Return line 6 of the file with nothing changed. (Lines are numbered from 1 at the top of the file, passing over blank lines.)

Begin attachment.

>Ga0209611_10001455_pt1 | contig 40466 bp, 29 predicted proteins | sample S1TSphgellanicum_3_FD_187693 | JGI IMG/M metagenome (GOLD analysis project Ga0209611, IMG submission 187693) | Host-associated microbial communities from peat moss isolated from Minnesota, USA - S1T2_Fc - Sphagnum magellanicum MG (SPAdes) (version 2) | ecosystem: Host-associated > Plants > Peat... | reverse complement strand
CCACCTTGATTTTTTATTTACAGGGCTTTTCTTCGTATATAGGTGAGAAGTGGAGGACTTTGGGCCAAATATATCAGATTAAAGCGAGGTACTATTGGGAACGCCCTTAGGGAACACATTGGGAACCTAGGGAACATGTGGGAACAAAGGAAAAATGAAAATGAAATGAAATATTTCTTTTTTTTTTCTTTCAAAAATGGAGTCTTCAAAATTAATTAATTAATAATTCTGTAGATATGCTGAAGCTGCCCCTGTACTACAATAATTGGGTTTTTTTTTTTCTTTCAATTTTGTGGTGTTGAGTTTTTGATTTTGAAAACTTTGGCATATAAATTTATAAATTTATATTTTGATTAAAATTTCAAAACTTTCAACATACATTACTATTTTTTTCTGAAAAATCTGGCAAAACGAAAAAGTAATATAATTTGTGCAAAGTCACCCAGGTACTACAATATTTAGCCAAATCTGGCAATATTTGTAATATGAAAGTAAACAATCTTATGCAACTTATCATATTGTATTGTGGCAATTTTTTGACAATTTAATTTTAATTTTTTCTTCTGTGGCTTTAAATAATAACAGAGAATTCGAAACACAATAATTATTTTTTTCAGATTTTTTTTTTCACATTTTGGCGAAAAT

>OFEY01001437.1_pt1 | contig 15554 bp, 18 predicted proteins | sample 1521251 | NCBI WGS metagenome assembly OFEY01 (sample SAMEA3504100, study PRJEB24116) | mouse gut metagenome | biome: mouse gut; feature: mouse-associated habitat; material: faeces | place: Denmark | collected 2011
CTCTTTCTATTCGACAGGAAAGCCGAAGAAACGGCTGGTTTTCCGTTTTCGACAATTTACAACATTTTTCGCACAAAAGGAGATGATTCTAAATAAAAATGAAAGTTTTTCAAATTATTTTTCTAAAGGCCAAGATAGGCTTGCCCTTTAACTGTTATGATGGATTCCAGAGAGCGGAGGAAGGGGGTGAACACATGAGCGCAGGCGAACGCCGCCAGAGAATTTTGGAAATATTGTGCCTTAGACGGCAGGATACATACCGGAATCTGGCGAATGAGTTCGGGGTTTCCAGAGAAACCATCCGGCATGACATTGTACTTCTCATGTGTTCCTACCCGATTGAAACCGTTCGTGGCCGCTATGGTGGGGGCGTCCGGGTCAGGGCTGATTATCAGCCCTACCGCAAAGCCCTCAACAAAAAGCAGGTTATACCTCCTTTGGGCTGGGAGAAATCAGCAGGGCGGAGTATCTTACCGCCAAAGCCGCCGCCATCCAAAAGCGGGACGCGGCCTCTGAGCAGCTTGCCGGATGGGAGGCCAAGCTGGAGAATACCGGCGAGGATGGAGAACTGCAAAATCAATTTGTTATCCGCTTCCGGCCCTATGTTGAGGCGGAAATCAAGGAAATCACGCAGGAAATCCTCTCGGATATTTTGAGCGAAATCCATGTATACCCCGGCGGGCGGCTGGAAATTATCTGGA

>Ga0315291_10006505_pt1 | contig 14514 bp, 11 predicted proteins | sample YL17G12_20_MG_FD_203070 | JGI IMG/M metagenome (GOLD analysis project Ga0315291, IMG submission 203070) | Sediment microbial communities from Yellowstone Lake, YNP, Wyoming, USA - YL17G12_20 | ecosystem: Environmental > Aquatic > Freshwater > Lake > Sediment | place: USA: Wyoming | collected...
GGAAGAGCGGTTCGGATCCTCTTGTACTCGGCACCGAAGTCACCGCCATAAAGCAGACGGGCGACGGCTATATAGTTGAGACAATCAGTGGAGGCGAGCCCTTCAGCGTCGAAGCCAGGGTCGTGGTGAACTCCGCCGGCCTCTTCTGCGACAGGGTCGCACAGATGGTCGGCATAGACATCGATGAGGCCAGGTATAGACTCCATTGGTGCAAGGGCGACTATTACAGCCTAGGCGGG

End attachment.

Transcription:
GGAAGAGCGGTTCGGATCCTCTTGTACTCGGCACCGAAGTCACCGCCATAAAGCAGACGGGCGACGGCTATATAGTTGAGACAATCAGTGGAGGCGAGCCCTTCAGCGTCGAAGCCAGGGTCGTGGTGAACTCCGCCGGCCTCTTCTGCGACAGGGTCGCACAGATGGTCGGCATAGACATCGATGAGGCCAGGTATAGACTCCATTGGTGCAAGGGCGACTATTACAGCCTAGGCGGG